I just about levitated from the comfy chair: to view an opponent as an ally in the search for truth? What a fantastic proposition! My thoughts immediately focused on our elected politicians. Imagine what they could accomplish if they began to view the views of brethren-across-the aisle as allies in the search for truth?

But a nanosecond later, my thoughts shifted to other areas where a similar philosophy of engaging the so-called enemy - instead of avoiding or disdaining them - might lead toward more harmony and goodwill: our homes, workplaces and communities.

As the Comeback Coach, I’m always talking about being “limited only by imagination, not fear, in creating productive choices to the challenges we face.” Often, when we’re in the midst of challenges at home, work or community, it’s quite tempting to dig our heels in and refuse – often out of fear - to consider a differing viewpoint. But in keeping with the Talmudic debate theory, could it be wise to embrace our perceived opponent’s thoughts as an ally in the search for truth?

It’s always been my belief that a willingness to consider diametrically opposed viewpoints can open the door, not for compromise, but for creativity in creating mutually satisfying solutions far greater than imaginable if one is left to personal thoughts, beliefs and opinions.

This week, let’s all take a cue from the Emanuel’s. When our viewpoints are challenged, embrace differing opinions as an ally in the search for truth. We can also remember the wise words of English poet Alexander Pope: “A person should never be ashamed to admit they are wrong, which is but saying they are wiser today than yesterday.”

Monday, October 12, 2009

This week's Pep Talk Blog: "A+: Leno's Imagination"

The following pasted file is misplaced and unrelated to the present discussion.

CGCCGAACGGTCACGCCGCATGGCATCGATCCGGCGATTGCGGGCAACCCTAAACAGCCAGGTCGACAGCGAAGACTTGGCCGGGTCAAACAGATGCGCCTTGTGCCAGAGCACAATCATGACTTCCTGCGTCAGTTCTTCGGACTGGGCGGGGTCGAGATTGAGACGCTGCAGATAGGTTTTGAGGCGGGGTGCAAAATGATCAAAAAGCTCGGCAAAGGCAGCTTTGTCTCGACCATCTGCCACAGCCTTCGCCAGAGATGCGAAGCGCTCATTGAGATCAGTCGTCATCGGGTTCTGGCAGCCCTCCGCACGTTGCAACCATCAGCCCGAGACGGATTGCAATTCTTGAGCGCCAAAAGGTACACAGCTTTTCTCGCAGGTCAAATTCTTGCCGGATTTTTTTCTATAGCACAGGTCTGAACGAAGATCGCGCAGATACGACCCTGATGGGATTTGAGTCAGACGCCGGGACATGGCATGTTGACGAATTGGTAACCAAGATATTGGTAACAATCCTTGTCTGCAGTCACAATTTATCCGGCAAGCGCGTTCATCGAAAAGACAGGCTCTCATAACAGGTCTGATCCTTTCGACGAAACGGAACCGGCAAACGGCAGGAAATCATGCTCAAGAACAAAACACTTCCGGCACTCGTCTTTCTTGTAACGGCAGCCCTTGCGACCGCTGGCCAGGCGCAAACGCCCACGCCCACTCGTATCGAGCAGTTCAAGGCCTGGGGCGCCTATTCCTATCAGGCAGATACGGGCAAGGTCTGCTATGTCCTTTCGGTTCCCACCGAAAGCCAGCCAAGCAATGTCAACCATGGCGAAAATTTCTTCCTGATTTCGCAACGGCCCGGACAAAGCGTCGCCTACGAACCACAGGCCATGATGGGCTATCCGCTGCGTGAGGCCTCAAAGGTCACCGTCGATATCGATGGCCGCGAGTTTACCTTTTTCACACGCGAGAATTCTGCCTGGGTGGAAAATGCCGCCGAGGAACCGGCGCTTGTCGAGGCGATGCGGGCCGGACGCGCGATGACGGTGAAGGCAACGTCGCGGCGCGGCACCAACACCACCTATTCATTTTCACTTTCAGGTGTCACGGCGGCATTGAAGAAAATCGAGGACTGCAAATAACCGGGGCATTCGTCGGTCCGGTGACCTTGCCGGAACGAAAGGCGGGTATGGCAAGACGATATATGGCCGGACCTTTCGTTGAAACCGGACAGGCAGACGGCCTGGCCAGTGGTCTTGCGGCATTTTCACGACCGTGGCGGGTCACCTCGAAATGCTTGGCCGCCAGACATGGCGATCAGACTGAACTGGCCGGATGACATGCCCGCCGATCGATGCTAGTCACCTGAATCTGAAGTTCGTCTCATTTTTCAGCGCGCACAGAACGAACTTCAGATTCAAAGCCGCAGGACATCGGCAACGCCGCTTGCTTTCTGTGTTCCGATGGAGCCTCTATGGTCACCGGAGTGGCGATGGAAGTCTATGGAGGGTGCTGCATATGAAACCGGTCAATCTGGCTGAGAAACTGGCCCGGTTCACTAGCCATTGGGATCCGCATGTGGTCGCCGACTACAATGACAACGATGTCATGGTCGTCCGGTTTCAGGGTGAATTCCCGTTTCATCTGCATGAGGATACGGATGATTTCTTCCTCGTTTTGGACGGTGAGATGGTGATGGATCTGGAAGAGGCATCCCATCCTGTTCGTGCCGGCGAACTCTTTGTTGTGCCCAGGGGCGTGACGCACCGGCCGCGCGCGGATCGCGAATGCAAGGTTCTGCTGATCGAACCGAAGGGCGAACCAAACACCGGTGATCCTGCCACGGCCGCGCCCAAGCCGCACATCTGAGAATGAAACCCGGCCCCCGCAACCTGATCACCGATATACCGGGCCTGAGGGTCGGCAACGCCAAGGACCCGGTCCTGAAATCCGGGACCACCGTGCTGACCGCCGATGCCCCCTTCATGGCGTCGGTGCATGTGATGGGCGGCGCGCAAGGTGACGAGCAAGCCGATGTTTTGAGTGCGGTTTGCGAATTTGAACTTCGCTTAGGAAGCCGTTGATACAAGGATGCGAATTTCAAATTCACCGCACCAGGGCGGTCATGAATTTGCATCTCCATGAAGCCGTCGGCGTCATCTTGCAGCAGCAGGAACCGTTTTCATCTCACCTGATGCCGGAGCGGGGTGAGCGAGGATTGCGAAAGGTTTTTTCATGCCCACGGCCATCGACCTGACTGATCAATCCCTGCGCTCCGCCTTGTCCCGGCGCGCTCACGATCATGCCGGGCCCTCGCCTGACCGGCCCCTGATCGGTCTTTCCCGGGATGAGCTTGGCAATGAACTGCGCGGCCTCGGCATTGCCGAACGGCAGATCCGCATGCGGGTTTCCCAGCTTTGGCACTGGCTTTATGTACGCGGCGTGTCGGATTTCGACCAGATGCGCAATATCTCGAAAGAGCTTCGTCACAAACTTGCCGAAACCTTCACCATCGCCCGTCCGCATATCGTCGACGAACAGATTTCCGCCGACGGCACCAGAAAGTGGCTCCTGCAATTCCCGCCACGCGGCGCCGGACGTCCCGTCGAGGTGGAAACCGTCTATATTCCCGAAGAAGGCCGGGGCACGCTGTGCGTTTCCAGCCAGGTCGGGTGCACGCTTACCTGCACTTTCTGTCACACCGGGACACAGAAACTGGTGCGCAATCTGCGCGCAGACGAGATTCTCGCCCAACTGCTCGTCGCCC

One of the real blessings of my life is, often, others ask me to be master of ceremonies for their various events, whether the event is to raise money or awareness. I love helping organizations achieve either productive goal.

Recently it was my honor to perform such duties at an event for Savio,, and its mission to, as the website says: “offer comprehensive services that strengthen families, prevent child abuse, neglect and delinquency.” This wonderful evening also included a comedian, Frank King. He’s a North Carolina native who’s funny but in a caring way, if that’s possible. Anyway, we’re sitting next to each other through dinner and we’re chatting away – swapping war stories from the speaking and media world – when he tells me a story about Jay Leno. “I have written jokes for years that often Leno uses,” King confessed. “He’s always good about paying up.”

Then King, who has been on the speaking circuit for 20 years, tells another impressive story about NBC’s comedic superstar. “Jay at one point in life wanted to be a Rolls-Royce mechanic,” King tells me. “The dealership turned him down. But he noticed what the servicemen were wearing. Went to local store and bought similar outfit. Showed up the next day and acted like he belonged.”

My eyes were growing wide as King continued: “Finally, the service manager and general manager figure out what’s going on. They are ready to confront Leno when a fellow serviceman pulls out from under nearby car and grunts: Whomever decided to hire this guy is smart, because he’s talented.”